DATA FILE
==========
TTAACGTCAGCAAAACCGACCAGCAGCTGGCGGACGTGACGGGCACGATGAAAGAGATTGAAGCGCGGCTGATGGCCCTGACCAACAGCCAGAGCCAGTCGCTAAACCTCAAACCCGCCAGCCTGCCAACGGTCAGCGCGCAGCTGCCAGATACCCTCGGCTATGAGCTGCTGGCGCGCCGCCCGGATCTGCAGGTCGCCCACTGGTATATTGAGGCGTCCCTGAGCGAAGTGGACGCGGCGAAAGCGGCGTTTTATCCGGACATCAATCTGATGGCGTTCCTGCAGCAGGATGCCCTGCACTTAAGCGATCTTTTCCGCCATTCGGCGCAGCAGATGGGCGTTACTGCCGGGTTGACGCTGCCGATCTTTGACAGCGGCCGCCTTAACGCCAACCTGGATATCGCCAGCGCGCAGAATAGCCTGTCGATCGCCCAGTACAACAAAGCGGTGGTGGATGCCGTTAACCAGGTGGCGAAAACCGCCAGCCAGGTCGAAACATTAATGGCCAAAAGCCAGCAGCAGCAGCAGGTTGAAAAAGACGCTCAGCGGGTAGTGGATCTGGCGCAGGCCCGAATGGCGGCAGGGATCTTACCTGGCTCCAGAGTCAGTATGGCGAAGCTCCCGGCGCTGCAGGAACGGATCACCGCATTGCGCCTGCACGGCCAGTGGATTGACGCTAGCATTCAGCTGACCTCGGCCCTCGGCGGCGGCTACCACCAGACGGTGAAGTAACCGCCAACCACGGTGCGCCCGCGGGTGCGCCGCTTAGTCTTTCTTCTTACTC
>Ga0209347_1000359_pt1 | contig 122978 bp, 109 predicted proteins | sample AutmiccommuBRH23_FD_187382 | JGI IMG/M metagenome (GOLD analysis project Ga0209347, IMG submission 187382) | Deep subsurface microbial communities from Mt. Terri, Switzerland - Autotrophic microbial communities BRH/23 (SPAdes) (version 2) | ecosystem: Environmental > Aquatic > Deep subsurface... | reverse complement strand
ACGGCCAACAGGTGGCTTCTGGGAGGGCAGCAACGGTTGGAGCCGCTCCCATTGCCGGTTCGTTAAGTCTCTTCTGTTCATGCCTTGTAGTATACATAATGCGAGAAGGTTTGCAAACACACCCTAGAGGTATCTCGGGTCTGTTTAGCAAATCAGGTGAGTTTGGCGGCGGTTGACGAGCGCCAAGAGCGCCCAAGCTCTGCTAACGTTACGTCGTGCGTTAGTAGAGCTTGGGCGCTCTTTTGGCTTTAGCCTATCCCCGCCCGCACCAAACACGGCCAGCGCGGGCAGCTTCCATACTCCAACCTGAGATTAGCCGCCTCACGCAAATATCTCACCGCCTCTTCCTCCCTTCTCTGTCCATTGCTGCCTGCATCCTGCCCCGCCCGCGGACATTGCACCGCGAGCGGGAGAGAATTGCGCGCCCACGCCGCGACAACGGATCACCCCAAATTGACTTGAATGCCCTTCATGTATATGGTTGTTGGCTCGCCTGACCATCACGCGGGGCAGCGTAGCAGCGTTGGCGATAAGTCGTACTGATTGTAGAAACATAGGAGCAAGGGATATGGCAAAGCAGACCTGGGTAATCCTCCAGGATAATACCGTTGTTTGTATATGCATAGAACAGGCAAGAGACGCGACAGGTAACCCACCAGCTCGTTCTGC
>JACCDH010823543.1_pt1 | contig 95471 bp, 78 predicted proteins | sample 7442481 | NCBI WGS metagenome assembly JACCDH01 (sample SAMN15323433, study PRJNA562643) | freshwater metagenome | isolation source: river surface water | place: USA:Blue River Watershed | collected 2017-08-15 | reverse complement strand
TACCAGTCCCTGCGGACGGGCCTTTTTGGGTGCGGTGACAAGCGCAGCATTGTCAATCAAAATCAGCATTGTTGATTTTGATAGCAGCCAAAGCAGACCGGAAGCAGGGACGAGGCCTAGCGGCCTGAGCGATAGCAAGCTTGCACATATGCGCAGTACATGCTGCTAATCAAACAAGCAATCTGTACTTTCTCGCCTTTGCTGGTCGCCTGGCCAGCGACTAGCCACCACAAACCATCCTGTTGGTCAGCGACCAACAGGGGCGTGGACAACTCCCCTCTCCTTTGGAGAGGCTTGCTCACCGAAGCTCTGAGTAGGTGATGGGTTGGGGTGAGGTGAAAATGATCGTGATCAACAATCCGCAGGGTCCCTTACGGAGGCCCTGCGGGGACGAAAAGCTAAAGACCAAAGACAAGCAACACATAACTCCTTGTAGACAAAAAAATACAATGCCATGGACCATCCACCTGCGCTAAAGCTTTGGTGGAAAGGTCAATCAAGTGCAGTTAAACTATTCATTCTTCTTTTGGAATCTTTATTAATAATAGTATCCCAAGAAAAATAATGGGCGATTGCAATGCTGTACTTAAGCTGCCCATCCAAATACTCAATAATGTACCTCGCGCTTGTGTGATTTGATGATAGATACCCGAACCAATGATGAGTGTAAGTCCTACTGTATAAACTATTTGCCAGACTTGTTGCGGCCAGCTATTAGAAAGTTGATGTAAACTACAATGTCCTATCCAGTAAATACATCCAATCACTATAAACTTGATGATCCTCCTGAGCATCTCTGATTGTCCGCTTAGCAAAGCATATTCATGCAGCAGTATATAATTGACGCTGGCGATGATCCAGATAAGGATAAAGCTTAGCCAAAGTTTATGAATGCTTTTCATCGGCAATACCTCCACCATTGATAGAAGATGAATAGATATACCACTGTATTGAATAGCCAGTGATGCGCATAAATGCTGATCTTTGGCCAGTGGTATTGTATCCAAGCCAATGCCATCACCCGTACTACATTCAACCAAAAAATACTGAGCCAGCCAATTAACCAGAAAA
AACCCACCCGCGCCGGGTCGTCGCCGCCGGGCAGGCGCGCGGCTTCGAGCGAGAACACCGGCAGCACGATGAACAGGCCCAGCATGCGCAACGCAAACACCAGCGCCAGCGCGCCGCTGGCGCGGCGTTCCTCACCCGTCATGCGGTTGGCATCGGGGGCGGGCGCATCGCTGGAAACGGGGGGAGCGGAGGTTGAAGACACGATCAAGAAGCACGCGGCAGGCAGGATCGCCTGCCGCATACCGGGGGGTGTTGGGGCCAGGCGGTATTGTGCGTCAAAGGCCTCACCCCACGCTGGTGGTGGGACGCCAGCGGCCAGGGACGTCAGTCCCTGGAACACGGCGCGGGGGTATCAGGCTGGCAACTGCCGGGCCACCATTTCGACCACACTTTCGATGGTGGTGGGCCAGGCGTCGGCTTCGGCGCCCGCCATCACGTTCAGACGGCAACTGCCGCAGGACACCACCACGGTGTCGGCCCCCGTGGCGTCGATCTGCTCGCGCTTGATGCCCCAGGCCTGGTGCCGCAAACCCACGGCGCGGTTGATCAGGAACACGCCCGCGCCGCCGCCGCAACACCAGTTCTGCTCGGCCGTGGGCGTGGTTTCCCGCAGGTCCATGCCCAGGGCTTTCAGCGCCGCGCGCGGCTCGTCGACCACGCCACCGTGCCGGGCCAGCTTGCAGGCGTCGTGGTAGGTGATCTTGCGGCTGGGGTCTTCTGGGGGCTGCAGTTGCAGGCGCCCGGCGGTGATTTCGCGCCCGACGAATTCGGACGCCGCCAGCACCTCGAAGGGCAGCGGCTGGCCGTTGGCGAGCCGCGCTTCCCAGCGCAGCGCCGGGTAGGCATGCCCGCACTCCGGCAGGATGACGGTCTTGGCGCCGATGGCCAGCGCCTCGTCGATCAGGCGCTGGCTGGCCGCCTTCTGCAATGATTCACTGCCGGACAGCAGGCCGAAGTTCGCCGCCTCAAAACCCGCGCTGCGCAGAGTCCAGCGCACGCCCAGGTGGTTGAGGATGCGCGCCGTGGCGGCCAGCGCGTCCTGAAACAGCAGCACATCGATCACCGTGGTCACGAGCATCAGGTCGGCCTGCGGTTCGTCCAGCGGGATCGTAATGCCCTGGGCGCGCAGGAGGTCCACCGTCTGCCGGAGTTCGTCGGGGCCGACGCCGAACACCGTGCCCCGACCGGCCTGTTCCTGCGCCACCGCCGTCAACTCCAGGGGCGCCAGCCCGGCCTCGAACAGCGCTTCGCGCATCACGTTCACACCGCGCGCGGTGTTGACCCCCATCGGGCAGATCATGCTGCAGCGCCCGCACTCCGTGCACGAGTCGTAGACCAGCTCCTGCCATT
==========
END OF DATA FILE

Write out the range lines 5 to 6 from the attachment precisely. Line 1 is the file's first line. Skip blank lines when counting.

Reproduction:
TACCAGTCCCTGCGGACGGGCCTTTTTGGGTGCGGTGACAAGCGCAGCATTGTCAATCAAAATCAGCATTGTTGATTTTGATAGCAGCCAAAGCAGACCGGAAGCAGGGACGAGGCCTAGCGGCCTGAGCGATAGCAAGCTTGCACATATGCGCAGTACATGCTGCTAATCAAACAAGCAATCTGTACTTTCTCGCCTTTGCTGGTCGCCTGGCCAGCGACTAGCCACCACAAACCATCCTGTTGGTCAGCGACCAACAGGGGCGTGGACAACTCCCCTCTCCTTTGGAGAGGCTTGCTCACCGAAGCTCTGAGTAGGTGATGGGTTGGGGTGAGGTGAAAATGATCGTGATCAACAATCCGCAGGGTCCCTTACGGAGGCCCTGCGGGGACGAAAAGCTAAAGACCAAAGACAAGCAACACATAACTCCTTGTAGACAAAAAAATACAATGCCATGGACCATCCACCTGCGCTAAAGCTTTGGTGGAAAGGTCAATCAAGTGCAGTTAAACTATTCATTCTTCTTTTGGAATCTTTATTAATAATAGTATCCCAAGAAAAATAATGGGCGATTGCAATGCTGTACTTAAGCTGCCCATCCAAATACTCAATAATGTACCTCGCGCTTGTGTGATTTGATGATAGATACCCGAACCAATGATGAGTGTAAGTCCTACTGTATAAACTATTTGCCAGACTTGTTGCGGCCAGCTATTAGAAAGTTGATGTAAACTACAATGTCCTATCCAGTAAATACATCCAATCACTATAAACTTGATGATCCTCCTGAGCATCTCTGATTGTCCGCTTAGCAAAGCATATTCATGCAGCAGTATATAATTGACGCTGGCGATGATCCAGATAAGGATAAAGCTTAGCCAAAGTTTATGAATGCTTTTCATCGGCAATACCTCCACCATTGATAGAAGATGAATAGATATACCACTGTATTGAATAGCCAGTGATGCGCATAAATGCTGATCTTTGGCCAGTGGTATTGTATCCAAGCCAATGCCATCACCCGTACTACATTCAACCAAAAAATACTGAGCCAGCCAATTAACCAGAAAA
AACCCACCCGCGCCGGGTCGTCGCCGCCGGGCAGGCGCGCGGCTTCGAGCGAGAACACCGGCAGCACGATGAACAGGCCCAGCATGCGCAACGCAAACACCAGCGCCAGCGCGCCGCTGGCGCGGCGTTCCTCACCCGTCATGCGGTTGGCATCGGGGGCGGGCGCATCGCTGGAAACGGGGGGAGCGGAGGTTGAAGACACGATCAAGAAGCACGCGGCAGGCAGGATCGCCTGCCGCATACCGGGGGGTGTTGGGGCCAGGCGGTATTGTGCGTCAAAGGCCTCACCCCACGCTGGTGGTGGGACGCCAGCGGCCAGGGACGTCAGTCCCTGGAACACGGCGCGGGGGTATCAGGCTGGCAACTGCCGGGCCACCATTTCGACCACACTTTCGATGGTGGTGGGCCAGGCGTCGGCTTCGGCGCCCGCCATCACGTTCAGACGGCAACTGCCGCAGGACACCACCACGGTGTCGGCCCCCGTGGCGTCGATCTGCTCGCGCTTGATGCCCCAGGCCTGGTGCCGCAAACCCACGGCGCGGTTGATCAGGAACACGCCCGCGCCGCCGCCGCAACACCAGTTCTGCTCGGCCGTGGGCGTGGTTTCCCGCAGGTCCATGCCCAGGGCTTTCAGCGCCGCGCGCGGCTCGTCGACCACGCCACCGTGCCGGGCCAGCTTGCAGGCGTCGTGGTAGGTGATCTTGCGGCTGGGGTCTTCTGGGGGCTGCAGTTGCAGGCGCCCGGCGGTGATTTCGCGCCCGACGAATTCGGACGCCGCCAGCACCTCGAAGGGCAGCGGCTGGCCGTTGGCGAGCCGCGCTTCCCAGCGCAGCGCCGGGTAGGCATGCCCGCACTCCGGCAGGATGACGGTCTTGGCGCCGATGGCCAGCGCCTCGTCGATCAGGCGCTGGCTGGCCGCCTTCTGCAATGATTCACTGCCGGACAGCAGGCCGAAGTTCGCCGCCTCAAAACCCGCGCTGCGCAGAGTCCAGCGCACGCCCAGGTGGTTGAGGATGCGCGCCGTGGCGGCCAGCGCGTCCTGAAACAGCAGCACATCGATCACCGTGGTCACGAGCATCAGGTCGGCCTGCGGTTCGTCCAGCGGGATCGTAATGCCCTGGGCGCGCAGGAGGTCCACCGTCTGCCGGAGTTCGTCGGGGCCGACGCCGAACACCGTGCCCCGACCGGCCTGTTCCTGCGCCACCGCCGTCAACTCCAGGGGCGCCAGCCCGGCCTCGAACAGCGCTTCGCGCATCACGTTCACACCGCGCGCGGTGTTGACCCCCATCGGGCAGATCATGCTGCAGCGCCCGCACTCCGTGCACGAGTCGTAGACCAGCTCCTGCCATT